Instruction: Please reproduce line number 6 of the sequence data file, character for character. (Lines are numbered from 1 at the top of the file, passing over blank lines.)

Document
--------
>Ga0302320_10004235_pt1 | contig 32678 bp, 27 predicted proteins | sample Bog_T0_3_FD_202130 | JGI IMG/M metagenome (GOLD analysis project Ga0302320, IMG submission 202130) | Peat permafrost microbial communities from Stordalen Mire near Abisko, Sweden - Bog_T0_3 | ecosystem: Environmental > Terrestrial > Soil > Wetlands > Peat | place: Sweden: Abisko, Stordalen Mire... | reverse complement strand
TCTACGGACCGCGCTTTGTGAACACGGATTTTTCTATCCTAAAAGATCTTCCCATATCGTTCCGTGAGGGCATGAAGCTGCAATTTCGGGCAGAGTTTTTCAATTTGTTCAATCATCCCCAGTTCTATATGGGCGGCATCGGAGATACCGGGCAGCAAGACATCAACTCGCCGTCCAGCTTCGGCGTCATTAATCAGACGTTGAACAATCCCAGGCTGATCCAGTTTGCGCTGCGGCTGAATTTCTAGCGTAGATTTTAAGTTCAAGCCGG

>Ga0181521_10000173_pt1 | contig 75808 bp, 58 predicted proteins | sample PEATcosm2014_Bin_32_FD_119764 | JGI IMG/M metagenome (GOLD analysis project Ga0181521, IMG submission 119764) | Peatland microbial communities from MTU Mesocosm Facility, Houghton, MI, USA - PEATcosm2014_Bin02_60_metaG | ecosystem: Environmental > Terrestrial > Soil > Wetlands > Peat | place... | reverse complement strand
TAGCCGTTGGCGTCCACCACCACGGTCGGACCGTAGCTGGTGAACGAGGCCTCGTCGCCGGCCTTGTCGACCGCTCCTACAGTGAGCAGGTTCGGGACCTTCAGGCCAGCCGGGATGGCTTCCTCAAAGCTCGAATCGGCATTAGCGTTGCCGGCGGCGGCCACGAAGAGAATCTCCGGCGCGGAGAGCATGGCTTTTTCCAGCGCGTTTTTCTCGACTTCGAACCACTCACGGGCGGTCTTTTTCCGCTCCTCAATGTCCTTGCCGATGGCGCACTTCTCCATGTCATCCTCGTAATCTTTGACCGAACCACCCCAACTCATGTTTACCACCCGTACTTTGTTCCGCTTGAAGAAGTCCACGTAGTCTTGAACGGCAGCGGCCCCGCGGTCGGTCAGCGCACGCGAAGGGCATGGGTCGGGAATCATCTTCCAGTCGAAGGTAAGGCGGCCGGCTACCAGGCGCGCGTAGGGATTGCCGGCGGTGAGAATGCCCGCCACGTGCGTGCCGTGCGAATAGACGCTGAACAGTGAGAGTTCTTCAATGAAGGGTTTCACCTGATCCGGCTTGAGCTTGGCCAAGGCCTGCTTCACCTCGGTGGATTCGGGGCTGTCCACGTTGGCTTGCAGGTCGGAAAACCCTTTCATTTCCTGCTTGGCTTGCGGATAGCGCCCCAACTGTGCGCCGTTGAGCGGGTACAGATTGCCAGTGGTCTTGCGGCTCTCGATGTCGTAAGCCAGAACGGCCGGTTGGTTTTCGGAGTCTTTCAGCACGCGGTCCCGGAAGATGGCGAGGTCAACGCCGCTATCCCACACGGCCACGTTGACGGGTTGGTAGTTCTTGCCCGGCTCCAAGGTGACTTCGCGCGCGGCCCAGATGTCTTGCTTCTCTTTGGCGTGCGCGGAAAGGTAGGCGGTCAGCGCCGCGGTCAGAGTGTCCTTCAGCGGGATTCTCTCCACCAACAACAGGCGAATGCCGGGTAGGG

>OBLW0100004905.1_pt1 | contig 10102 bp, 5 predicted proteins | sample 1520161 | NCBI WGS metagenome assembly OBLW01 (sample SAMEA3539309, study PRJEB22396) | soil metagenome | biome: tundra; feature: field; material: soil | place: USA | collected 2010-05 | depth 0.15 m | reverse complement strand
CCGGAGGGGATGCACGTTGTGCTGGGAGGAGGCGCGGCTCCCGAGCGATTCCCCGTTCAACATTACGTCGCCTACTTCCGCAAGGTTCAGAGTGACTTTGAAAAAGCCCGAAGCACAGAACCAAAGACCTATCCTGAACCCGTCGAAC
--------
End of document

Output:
CCGGAGGGGATGCACGTTGTGCTGGGAGGAGGCGCGGCTCCCGAGCGATTCCCCGTTCAACATTACGTCGCCTACTTCCGCAAGGTTCAGAGTGACTTTGAAAAAGCCCGAAGCACAGAACCAAAGACCTATCCTGAACCCGTCGAAC